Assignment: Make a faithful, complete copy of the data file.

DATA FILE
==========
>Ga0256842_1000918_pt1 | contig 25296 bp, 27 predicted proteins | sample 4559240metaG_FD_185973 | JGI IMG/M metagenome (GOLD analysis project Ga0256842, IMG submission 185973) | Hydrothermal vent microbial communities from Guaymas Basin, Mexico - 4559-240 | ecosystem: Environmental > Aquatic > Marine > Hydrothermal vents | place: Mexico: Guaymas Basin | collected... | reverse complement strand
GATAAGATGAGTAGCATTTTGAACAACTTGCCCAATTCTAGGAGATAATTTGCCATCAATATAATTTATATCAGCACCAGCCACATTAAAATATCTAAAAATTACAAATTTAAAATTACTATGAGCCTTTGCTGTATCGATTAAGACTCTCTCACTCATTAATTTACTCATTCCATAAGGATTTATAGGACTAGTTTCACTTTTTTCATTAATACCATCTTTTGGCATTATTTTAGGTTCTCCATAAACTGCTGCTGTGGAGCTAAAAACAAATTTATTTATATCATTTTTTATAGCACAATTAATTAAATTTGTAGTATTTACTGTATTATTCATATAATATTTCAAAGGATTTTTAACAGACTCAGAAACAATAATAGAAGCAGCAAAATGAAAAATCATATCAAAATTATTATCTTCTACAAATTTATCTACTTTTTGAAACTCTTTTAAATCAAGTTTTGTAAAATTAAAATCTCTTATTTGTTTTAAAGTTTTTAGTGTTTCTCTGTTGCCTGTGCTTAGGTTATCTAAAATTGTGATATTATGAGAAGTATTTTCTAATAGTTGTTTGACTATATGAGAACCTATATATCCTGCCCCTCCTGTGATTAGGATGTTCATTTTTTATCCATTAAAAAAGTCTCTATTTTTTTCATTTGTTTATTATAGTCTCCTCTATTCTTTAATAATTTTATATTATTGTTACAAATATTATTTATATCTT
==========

>Ga0256842_1000918_pt1 | contig 25296 bp, 27 predicted proteins | sample 4559240metaG_FD_185973 | JGI IMG/M metagenome (GOLD analysis project Ga0256842, IMG submission 185973) | Hydrothermal vent microbial communities from Guaymas Basin, Mexico - 4559-240 | ecosystem: Environmental > Aquatic > Marine > Hydrothermal vents | place: Mexico: Guaymas Basin | collected... | reverse complement strand
GATAAGATGAGTAGCATTTTGAACAACTTGCCCAATTCTAGGAGATAATTTGCCATCAATATAATTTATATCAGCACCAGCCACATTAAAATATCTAAAAATTACAAATTTAAAATTACTATGAGCCTTTGCTGTATCGATTAAGACTCTCTCACTCATTAATTTACTCATTCCATAAGGATTTATAGGACTAGTTTCACTTTTTTCATTAATACCATCTTTTGGCATTATTTTAGGTTCTCCATAAACTGCTGCTGTGGAGCTAAAAACAAATTTATTTATATCATTTTTTATAGCACAATTAATTAAATTTGTAGTATTTACTGTATTATTCATATAATATTTCAAAGGATTTTTAACAGACTCAGAAACAATAATAGAAGCAGCAAAATGAAAAATCATATCAAAATTATTATCTTCTACAAATTTATCTACTTTTTGAAACTCTTTTAAATCAAGTTTTGTAAAATTAAAATCTCTTATTTGTTTTAAAGTTTTTAGTGTTTCTCTGTTGCCTGTGCTTAGGTTATCTAAAATTGTGATATTATGAGAAGTATTTTCTAATAGTTGTTTGACTATATGAGAACCTATATATCCTGCCCCTCCTGTGATTAGGATGTTCATTTTTTATCCATTAAAAAAGTCTCTATTTTTTTCATTTGTTTATTATAGTCTCCTCTATTCTTTAATAATTTTATATTATTGTTACAAATATTATTTATATCTT